Can direct listings really fix the IPO Pricing Problem?

Welcome to a week with two public offerings. According to publicly available IPO calendars, Amplitude, a software firm based in the United States, is slated to issue a direct-listing reference price this evening and begin trading the next morning.

Even if you’re sick of IPOs, these two are worth looking into. Amplitude’s initial public offering is remarkable for being a direct listing following a big private-market funding. The company is pursuing a liquidity strategy that takes advantage of substantial private funding while avoiding the pricing difficulties that have irritated many in Silicon Valley’s chattering classes.

And the Warby offering will help to set — or alter — market opinion toward D2C companies; in many people’s minds, the unicorn isn’t even a technology company. Regardless, its e-commerce DNA and venture-backed past keep it firmly in TechCrunch’s wheelhouse. In addition, after raising private cash in recent quarters, it is considering a direct listing. The two direct listings will assist us in determining which side of the public-private divide is undervaluing startups the most. Either pesky bankers are draining unfair value from hardworking Silicon Valley types on graduation day, or private-market investors are irritated that anybody else is profiting from businesses.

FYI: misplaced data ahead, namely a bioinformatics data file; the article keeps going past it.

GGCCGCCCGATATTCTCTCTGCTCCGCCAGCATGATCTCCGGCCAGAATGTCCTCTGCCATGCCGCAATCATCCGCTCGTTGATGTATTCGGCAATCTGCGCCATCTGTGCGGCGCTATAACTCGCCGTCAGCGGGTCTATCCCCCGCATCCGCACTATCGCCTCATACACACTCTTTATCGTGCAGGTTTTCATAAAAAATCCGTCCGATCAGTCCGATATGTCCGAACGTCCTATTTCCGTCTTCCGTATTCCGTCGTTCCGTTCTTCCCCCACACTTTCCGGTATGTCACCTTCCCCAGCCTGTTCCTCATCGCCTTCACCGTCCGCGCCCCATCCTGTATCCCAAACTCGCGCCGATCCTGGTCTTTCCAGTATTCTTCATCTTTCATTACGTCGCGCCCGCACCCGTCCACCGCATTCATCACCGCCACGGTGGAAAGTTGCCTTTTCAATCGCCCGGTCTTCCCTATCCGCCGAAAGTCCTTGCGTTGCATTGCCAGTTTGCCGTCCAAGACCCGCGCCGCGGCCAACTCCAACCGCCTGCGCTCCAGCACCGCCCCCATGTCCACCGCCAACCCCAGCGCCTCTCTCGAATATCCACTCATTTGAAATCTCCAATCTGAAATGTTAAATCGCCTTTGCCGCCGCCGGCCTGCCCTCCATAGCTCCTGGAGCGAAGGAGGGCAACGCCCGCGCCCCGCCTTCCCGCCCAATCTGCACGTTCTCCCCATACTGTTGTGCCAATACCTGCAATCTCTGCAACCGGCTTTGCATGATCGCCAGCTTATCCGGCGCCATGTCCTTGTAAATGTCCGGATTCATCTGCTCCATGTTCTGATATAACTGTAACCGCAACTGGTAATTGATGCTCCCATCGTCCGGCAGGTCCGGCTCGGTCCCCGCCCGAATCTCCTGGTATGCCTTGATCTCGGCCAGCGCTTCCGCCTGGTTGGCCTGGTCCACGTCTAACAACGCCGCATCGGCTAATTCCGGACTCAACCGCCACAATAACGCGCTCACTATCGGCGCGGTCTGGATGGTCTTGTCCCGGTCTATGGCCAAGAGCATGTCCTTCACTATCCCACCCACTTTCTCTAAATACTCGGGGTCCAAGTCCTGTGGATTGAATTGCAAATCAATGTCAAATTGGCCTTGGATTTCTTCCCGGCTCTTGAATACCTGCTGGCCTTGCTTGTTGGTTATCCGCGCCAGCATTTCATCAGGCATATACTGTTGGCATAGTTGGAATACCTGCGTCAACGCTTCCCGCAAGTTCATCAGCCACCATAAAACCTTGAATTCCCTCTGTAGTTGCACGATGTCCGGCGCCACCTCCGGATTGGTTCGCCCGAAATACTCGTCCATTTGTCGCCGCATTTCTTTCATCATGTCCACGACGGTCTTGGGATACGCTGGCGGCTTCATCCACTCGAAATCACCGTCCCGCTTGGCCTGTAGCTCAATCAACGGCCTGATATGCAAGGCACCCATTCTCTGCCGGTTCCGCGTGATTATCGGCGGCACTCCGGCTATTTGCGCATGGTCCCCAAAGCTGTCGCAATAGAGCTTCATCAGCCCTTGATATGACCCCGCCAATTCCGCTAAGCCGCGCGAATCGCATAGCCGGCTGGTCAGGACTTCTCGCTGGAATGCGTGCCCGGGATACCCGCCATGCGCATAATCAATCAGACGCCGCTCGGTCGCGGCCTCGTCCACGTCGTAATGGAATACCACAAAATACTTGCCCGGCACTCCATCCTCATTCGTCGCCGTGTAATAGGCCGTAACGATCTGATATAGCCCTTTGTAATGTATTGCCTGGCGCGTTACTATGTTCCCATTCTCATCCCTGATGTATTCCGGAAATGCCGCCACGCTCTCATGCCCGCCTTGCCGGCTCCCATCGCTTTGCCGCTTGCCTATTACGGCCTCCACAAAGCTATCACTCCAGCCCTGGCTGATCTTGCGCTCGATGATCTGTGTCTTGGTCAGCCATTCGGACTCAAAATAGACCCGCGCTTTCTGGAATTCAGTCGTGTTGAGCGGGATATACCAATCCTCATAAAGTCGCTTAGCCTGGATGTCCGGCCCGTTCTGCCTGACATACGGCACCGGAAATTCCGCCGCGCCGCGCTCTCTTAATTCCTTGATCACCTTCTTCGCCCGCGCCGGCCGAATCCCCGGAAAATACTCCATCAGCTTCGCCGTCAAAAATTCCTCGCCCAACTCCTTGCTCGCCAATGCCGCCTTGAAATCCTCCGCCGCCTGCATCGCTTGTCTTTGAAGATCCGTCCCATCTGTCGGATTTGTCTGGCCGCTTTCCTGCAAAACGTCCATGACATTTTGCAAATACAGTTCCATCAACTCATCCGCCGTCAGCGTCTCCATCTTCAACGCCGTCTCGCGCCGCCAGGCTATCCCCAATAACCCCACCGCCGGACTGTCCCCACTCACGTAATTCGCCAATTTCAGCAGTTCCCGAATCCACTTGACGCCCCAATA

In recent years, we’ve seen a lot more direct listings. Perhaps the most well-known is Spotify. However, Asana was also distributed through a direct listing. Wise, Squarespace, Coinbase, and Roblox all did as well.

Amplitude will likewise make its public debut without obtaining any basic capital. According to Crunchbase data, it raised $150 million at a valuation of slightly under $4.2 billion earlier this year. The typical IPO, which comprises a primary raise and a public debut, is decoupled by this strategy of raising private funds and then direct listing.

Another variation on the strategy is to direct list the company and then raise primary financing through a follow-on offering once the market has determined a more reasonable price for the company’s shares. There are also plans to allow firms to straight list and raise primary capital, shifting pricing power away from banks and toward public investors. That fourth alternative is still more of a theoretical exercise than a practical one.

As a result, unicorns who don’t want to conduct a typical IPO might raise private capital before or after a direct listing to avoid the astronomical first-day jumps that some companies have experienced in recent quarters.

The raise-then-direct list method is used in Roblox. It filed for an IPO but decided to postpone it after witnessing a few other companies get off to a fast start. In early 2021, the gaming company raised private financing before going public on the stock exchange. Squarespace did something similar in March, raising $300 million at a flat $10.0 billion valuation (post-money) before going public in May.